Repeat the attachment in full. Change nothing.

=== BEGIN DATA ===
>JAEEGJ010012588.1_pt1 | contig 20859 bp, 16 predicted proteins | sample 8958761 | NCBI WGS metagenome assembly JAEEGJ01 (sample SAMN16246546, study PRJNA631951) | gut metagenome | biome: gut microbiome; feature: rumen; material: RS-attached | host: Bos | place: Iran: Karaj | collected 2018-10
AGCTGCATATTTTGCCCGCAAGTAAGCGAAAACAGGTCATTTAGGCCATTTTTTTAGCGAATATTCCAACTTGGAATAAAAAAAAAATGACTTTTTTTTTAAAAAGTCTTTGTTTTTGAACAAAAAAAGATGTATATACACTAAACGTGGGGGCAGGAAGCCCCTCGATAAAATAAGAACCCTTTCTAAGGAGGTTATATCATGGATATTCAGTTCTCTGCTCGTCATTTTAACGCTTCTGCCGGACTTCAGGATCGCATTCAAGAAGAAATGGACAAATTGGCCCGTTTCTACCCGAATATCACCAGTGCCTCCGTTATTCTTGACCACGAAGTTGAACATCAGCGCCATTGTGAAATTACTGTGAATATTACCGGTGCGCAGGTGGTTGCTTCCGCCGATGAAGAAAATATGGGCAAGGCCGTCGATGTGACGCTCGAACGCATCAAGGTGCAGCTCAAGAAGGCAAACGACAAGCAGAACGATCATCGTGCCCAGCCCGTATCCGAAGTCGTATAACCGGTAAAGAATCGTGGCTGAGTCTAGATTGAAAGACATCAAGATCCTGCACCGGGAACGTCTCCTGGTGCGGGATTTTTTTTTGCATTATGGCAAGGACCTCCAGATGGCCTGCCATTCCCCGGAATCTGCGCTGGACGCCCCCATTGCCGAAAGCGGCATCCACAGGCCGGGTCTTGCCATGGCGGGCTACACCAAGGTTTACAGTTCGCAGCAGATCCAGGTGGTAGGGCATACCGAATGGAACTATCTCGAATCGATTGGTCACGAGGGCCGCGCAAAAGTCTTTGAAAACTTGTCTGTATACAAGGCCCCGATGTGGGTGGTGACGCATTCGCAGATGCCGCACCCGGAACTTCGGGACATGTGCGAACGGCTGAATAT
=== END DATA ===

>JAEEGJ010012588.1_pt1 | contig 20859 bp, 16 predicted proteins | sample 8958761 | NCBI WGS metagenome assembly JAEEGJ01 (sample SAMN16246546, study PRJNA631951) | gut metagenome | biome: gut microbiome; feature: rumen; material: RS-attached | host: Bos | place: Iran: Karaj | collected 2018-10
AGCTGCATATTTTGCCCGCAAGTAAGCGAAAACAGGTCATTTAGGCCATTTTTTTAGCGAATATTCCAACTTGGAATAAAAAAAAAATGACTTTTTTTTTAAAAAGTCTTTGTTTTTGAACAAAAAAAGATGTATATACACTAAACGTGGGGGCAGGAAGCCCCTCGATAAAATAAGAACCCTTTCTAAGGAGGTTATATCATGGATATTCAGTTCTCTGCTCGTCATTTTAACGCTTCTGCCGGACTTCAGGATCGCATTCAAGAAGAAATGGACAAATTGGCCCGTTTCTACCCGAATATCACCAGTGCCTCCGTTATTCTTGACCACGAAGTTGAACATCAGCGCCATTGTGAAATTACTGTGAATATTACCGGTGCGCAGGTGGTTGCTTCCGCCGATGAAGAAAATATGGGCAAGGCCGTCGATGTGACGCTCGAACGCATCAAGGTGCAGCTCAAGAAGGCAAACGACAAGCAGAACGATCATCGTGCCCAGCCCGTATCCGAAGTCGTATAACCGGTAAAGAATCGTGGCTGAGTCTAGATTGAAAGACATCAAGATCCTGCACCGGGAACGTCTCCTGGTGCGGGATTTTTTTTTGCATTATGGCAAGGACCTCCAGATGGCCTGCCATTCCCCGGAATCTGCGCTGGACGCCCCCATTGCCGAAAGCGGCATCCACAGGCCGGGTCTTGCCATGGCGGGCTACACCAAGGTTTACAGTTCGCAGCAGATCCAGGTGGTAGGGCATACCGAATGGAACTATCTCGAATCGATTGGTCACGAGGGCCGCGCAAAAGTCTTTGAAAACTTGTCTGTATACAAGGCCCCGATGTGGGTGGTGACGCATTCGCAGATGCCGCACCCGGAACTTCGGGACATGTGCGAACGGCTGAATAT